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Effect of Infection Order of Porcine Circovirus Type 2 and PRRSV on Dually Infected Swine Alveolar Macrophages

02 March 2015

Global PRRS Solutions - Boehringer Ingelheim

The results of this study confirm that the interactions of different viruses - porcine reproductive and respiratory syndrome virus (PRRSV) and porcine circovirus Type 2 (PCV2) - and times of infection are complex and can cause a variety of clinical signs in the field.

Key Messages

  • The results confirm that the interactions of different times of infection (not only types of viruses) can cause different effects.
  • A pre-existing or co-existing PCV2 could interfere or hinder, at least partially, PRRSV infection.
  • If PRRSV already established an infection, this partial inhibition was not seen.
  • On the other hand, PRRSV could enhance PCV2 replication.

Article Brief

This in vitro study was designed to determine if different co-infection orders of PCV2 and PRRSV would affect the functions of swine AMs.

12 SPF pigs were used (5 to 6 weeks old) for a bronchoalveolar lavage and collection of AMs. Then six different infection protocols of AMs were done: PCV2, PRRSV, PCV2 and PRRSV (18 hours later), PRRSV and PCV2 (18 hours later), PCV2 and PRRSV (simultaneously) and Mock.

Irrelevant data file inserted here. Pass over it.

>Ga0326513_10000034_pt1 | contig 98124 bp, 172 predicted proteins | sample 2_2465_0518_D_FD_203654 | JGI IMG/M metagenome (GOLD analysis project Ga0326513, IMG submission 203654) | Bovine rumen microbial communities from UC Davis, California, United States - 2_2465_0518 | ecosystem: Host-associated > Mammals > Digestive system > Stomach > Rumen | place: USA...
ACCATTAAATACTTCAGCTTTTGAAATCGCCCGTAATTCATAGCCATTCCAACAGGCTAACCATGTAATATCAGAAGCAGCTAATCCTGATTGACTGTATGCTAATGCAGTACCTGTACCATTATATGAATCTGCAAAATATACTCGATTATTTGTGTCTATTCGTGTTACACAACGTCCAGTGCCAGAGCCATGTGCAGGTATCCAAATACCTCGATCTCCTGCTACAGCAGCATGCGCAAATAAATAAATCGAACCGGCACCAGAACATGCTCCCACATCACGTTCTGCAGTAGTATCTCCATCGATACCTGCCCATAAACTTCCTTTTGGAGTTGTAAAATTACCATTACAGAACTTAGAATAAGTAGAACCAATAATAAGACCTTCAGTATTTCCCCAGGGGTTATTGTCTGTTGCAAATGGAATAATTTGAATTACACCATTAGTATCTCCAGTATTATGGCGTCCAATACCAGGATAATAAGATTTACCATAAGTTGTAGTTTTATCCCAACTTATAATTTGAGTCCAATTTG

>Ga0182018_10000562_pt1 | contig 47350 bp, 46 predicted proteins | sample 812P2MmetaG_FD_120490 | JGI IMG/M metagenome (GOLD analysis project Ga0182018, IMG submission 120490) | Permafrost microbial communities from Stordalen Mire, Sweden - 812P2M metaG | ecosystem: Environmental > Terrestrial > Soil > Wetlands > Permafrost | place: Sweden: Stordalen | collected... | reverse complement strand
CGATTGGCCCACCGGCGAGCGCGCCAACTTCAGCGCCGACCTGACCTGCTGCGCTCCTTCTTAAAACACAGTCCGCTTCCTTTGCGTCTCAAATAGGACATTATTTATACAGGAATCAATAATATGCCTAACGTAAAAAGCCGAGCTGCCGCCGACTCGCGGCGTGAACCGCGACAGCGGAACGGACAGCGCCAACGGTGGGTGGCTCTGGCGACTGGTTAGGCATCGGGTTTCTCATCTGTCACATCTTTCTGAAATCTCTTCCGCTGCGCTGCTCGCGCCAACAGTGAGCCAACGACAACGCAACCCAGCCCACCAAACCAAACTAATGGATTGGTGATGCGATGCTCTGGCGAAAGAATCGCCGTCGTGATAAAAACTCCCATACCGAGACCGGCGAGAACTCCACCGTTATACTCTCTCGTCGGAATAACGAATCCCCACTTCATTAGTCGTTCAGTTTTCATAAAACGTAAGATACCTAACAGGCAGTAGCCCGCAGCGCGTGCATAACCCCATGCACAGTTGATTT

The phagocytosis rate (PR) in the PCV2 group was lower than in the Mock group. The PRs in the groups that received only PRRS or PRRS before PCV2 were more affected than in the groups where PCV2 came alone, before or at the same time as PRRS.

A pre-existing or co-existing PCV2 could interfere or hinder, at least partially, PRRSV infection. PCV2 affected PRRSV replication but also reduced the interference of PRRSV on phagocytosis capability of swine AMs.

However, when PRRSV established an infection prior to PCV2 inoculation, the partial inhibition of the PRRSv infection consequences was not seen. On the other hand, PRRSV could enhance PCV2 replication.

The microbicidal rate (KR) after 108h post infection was affected in all inoculated groups without statistical differences.

The levels of IL-8, TNF-α, IFN-α and FasL in all groups with both viruses inoculated were increased, regardless of the infection order compared to infections by PCV2 or PRRSV alone.

The results confirm that the interactions of different viruses (and times of infection) are complicated and can cause a variety of clinical pictures in the field.

PCV2 could be interfering the infection by PRRSv when it comes before PRRSV has been able to establish an infection. The reduced microbicidal rate of swine AMs in all inoculated groups suggests that PCV2 and/or PRRSV infection can cause a higher multiplication and survival of other opportunistic or secondary agents in pig lungs.

Reference

Tsai Y.C., Chang H.W., Jeng C.R., Lin T.L., Lin C.M., Wan C.H. and Pang V.F. 2012. Effect of infection order of porcine circovirus type 2 and porcine reproductive and respiratory syndrome virus on dually infected swine alveolar macrophages. BMC Veterinary Research, 8:174.

Find out more information about Interaction With Other Pathogens here

Article summarized by www.prrs.com

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